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Details of Grant 

EPSRC Reference: EP/D030781/1
Title: A 3D Journey Through a Jet Engine
Principal Investigator: Withers, Professor P
Other Investigators:
Kelly, Dr SM Stanley, Dr DR
Researcher Co-Investigators:
Dr KTW Tan
Project Partners:
Rolls-Royce Plc (UK)
Department: Materials
Organisation: University of Manchester, The
Scheme: Standard Research (Pre-FEC)
Starts: 01 November 2005 Ends: 30 April 2006 Value (£): 19,600
EPSRC Research Topic Classifications:
Manufact. Enterprise Ops& Mgmt
EPSRC Industrial Sector Classifications:
Aerospace, Defence and Marine
Related Grants:
Panel History:  
Summary on Grant Application Form
Air travel is an experience with which most of us are familiar. In order to meet the demands of today, new aircraft are being constantly developed to use new and exciting materials in order to make them cheaper, faster and more efficient and environmentally friendly. Aerospace materials also need to be strong, lightweight and able to operate at extreme temperatures. It is important that design engineers understand how these materials perform and how they need to be tested and analysed to ensure that they meet the safety requirements of the aerospace industry as well as the design requirements.The School of Materials at the University of Manchester is at the leading edge of research into aerospace materials. The materials are analysed and tested using a range of techniques, including an x-ray method that is able to 'see' inside the materials. They have also developed an exciting technique for viewing materials and components in three dimensions so that it is easier to visualise these materials. This technique uses a stereoscopic system using two projectors and polarising glasses to produce realistic three dimensional, moving images. It is also possible to interact with the images using an everyday games controller, which allows the user to 'fly'virtually through the engine.Complex engineering achievements are difficult to appreciate in books. By projecting a 3D image of a jet engine we are able to travel through it and look at how the important parts work, as if we had X-ray glasses. We can see the materials and components more clearly and understand how research is used to improve the efficiency and performance of the jet engine.This project is to improve an existing stereoscopic 3D movie of a jet engine and to develop the material to be able to create a new teaching movie to be presented to students in Key Stage 3/4 of the National Curriculum. At its heart it will have a 3D journey through a Rolls-Royce Trent jet engine. Accompanying this will be further images, video and factual data along with actual key engine components. Together they will show how a jet engine works and how it is constructed, the materials used and some of the research undertaken by the university which enables the jet engine to perform as the designers intended.The finished movie will become part of NATEC's portfolio of training, skills and education projects that will be regularly used in its school outreach programme. The end result will be a presentation that will enthuse, engage and inspire students to look at science, engineering and technology as an exciting vocation that offers a benefit to the world through the creation of new products.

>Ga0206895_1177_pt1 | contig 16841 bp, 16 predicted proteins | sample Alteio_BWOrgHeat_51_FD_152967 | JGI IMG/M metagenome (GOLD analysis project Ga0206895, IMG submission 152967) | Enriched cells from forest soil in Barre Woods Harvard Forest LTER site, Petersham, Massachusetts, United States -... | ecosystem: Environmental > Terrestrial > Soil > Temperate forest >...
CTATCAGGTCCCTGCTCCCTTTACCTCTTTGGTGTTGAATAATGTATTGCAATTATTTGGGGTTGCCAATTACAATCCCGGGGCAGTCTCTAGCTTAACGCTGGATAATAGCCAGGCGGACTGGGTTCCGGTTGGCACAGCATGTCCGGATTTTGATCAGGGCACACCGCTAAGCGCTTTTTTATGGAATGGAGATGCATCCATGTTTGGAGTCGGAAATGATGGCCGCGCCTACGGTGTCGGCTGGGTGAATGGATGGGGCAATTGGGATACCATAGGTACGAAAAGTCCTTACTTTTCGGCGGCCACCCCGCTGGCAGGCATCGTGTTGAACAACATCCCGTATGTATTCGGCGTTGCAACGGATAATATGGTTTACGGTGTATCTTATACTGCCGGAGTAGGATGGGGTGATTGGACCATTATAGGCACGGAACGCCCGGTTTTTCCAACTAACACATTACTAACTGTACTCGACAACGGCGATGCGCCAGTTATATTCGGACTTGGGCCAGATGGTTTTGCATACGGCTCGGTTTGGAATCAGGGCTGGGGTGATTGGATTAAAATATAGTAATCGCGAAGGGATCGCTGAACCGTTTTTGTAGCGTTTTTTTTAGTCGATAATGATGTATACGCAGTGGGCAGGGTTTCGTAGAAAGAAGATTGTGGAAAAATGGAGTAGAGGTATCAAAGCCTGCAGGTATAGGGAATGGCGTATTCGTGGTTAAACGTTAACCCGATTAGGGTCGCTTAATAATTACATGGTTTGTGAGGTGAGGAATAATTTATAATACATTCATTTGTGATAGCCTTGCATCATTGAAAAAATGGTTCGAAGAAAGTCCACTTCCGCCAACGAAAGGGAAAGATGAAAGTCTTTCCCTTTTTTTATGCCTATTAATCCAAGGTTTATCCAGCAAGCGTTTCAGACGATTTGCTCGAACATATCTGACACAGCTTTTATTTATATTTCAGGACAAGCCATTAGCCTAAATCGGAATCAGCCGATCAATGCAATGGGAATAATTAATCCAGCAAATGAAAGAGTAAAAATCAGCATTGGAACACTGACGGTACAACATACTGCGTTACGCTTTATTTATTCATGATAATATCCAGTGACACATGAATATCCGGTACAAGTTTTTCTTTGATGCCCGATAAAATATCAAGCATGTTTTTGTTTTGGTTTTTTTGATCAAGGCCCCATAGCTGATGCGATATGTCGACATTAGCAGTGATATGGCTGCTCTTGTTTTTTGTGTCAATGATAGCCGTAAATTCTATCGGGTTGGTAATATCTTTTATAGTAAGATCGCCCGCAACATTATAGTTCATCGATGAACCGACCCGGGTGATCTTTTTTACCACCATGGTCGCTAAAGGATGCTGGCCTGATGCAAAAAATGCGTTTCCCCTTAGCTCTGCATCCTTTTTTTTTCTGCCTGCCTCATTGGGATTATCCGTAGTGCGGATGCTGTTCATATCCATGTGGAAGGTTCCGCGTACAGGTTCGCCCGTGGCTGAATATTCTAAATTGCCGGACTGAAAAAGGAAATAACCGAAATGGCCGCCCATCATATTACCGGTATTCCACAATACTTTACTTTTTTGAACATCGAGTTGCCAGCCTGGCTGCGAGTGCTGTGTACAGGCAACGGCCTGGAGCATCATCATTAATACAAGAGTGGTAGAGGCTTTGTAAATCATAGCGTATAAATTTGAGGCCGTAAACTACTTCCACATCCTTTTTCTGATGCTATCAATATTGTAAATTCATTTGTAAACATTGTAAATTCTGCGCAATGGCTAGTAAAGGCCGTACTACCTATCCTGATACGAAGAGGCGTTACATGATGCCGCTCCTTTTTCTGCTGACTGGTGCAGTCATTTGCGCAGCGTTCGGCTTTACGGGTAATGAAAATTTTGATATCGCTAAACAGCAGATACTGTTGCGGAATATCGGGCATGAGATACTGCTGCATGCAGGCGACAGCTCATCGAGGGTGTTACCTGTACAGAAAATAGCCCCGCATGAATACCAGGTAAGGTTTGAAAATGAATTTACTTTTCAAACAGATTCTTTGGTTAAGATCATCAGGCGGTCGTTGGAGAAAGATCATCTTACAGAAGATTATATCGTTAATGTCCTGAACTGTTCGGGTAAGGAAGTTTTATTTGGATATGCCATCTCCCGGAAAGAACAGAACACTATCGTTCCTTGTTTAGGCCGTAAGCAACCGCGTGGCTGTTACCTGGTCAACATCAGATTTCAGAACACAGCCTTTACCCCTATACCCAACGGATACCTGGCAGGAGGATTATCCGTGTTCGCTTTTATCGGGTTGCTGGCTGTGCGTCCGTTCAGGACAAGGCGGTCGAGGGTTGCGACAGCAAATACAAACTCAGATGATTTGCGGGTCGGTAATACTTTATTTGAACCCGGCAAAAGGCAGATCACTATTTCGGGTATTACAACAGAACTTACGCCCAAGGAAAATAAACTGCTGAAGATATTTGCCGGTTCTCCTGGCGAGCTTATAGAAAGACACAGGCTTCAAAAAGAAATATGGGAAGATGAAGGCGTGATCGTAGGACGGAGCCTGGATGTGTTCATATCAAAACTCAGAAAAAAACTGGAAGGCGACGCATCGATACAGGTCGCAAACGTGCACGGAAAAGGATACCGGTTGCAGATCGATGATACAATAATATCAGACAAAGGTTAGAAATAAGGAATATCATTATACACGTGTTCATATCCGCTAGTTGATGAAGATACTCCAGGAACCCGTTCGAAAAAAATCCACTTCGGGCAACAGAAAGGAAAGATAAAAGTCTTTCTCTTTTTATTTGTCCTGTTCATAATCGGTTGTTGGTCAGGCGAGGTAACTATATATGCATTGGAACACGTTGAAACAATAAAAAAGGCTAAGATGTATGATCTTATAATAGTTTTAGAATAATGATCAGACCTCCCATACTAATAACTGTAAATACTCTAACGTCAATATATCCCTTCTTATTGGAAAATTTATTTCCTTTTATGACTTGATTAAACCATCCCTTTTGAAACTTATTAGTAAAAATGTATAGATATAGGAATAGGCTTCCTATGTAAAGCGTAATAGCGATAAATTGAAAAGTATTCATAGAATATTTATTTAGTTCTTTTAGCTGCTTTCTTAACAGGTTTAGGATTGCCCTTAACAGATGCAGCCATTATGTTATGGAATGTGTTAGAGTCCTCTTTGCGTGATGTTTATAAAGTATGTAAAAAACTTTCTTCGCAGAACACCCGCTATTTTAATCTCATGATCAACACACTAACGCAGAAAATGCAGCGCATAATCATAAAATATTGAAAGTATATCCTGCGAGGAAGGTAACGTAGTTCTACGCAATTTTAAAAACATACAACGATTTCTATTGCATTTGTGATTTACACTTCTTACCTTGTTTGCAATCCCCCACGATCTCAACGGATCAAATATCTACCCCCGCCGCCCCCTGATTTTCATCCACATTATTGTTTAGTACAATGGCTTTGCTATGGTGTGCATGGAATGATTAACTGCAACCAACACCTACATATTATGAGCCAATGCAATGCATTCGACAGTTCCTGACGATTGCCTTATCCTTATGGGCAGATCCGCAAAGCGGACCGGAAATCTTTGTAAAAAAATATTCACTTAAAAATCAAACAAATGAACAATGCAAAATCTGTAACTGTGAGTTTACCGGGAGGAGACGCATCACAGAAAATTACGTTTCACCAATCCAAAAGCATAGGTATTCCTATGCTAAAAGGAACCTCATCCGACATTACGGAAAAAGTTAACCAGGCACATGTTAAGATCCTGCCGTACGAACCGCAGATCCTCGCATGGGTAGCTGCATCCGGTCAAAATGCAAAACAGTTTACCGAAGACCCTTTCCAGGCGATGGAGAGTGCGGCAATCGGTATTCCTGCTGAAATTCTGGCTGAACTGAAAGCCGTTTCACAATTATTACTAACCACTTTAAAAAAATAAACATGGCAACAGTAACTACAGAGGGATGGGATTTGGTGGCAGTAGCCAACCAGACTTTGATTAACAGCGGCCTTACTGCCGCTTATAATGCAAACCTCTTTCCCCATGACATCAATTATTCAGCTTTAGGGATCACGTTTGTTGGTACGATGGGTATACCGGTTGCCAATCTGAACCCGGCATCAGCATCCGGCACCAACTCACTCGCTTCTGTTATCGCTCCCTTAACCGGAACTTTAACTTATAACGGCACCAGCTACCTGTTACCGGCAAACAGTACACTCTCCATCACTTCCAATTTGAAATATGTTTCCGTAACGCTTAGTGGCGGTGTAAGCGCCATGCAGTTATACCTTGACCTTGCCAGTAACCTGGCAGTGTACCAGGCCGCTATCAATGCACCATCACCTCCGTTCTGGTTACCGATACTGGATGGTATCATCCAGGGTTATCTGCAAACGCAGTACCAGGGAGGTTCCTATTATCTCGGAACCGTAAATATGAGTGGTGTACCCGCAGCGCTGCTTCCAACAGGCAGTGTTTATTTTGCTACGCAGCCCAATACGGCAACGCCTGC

Key Findings
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Potential use in non-academic contexts
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Organisation Website: http://www.man.ac.uk